I started thinking of this after mucking around with Python's
module a lot more recently.
Some languages, notably Haskell, allow you to define your own infix
operators. For example, using a mix of Python and Haskell pseudocode,
(+/+) path1 path 2 = os.path.join(path1, path2) would make the
module a lot more concise, and in my opinion, readable.
There is a trade-off in readability when you use infix operators. For a lot of things, infix operators are like one letter variable names: they're hard to understand. In other contexts, anything but than a one letter variable name would just be unnecessarily long. Compare the following examples:
plus(var, plus(first_var, second_var)) x + y + z
For the most commonly used operations, it makes sense to define infix operators because you can think of that operation in a sort of abstract way, where you no longer really need to know the name of it because what it does is well internalized at that point. On the other hand, look at any Haskell library for a great example of how abusing them creates write-only code.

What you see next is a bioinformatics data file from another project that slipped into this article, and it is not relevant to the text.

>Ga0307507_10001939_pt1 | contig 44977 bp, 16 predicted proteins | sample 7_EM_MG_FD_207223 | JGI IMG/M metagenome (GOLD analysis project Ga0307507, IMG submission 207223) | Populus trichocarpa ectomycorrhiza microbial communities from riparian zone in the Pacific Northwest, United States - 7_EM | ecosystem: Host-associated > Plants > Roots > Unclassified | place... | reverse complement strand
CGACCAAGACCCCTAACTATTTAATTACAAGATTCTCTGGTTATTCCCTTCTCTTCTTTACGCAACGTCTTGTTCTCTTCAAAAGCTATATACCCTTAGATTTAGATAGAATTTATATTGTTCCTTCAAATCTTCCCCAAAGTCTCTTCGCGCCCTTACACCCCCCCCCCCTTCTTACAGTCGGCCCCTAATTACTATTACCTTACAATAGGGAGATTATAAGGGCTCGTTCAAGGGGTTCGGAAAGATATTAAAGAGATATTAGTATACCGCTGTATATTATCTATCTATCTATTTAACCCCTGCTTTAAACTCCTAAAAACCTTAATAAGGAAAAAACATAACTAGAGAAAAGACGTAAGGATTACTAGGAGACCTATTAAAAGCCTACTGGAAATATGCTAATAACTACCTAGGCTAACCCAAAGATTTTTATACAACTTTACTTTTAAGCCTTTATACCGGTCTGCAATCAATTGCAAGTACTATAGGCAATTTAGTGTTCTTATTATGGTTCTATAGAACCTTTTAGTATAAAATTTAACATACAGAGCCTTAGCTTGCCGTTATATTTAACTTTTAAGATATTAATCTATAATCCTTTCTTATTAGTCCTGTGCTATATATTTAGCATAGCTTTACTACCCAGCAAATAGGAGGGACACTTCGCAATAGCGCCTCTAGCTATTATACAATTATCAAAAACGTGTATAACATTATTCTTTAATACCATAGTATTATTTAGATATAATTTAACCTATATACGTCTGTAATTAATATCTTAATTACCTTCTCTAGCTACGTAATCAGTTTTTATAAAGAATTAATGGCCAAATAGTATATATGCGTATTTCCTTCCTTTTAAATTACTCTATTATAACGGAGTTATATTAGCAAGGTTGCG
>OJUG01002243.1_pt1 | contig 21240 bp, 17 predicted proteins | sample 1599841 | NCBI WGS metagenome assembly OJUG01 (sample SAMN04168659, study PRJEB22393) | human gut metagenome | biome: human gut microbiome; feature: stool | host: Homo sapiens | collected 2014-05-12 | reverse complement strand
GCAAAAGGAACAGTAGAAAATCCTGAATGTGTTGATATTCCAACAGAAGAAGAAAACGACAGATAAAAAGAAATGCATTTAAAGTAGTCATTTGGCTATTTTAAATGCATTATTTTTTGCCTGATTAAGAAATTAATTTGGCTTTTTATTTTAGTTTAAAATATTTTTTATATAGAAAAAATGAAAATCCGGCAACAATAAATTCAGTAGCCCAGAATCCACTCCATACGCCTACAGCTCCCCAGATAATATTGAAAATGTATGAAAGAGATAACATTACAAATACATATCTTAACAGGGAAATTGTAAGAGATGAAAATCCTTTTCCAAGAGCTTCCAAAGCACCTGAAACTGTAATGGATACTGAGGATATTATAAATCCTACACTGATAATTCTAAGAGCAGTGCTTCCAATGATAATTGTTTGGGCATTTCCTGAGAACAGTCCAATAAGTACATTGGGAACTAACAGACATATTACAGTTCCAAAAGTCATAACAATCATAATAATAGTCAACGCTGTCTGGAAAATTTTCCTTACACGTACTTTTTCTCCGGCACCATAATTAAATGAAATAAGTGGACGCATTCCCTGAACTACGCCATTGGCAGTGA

It seems Python's maintainers agree with me to some degree.
Another idea I like (that Haskell also does) is turning prefix operators into infix by surrounding them in some symbol (Haskell uses backticks).
x `plus` y x `mod` y path1 `join` path2
This is both readable, searchable, and retains the benefits of infix operators.
Infix operators make parsing a little more annoying, but you can always
follow Scala's approach for parsing and Fortress's approach for operator
precedence. I'll let you read about what those are because it's late and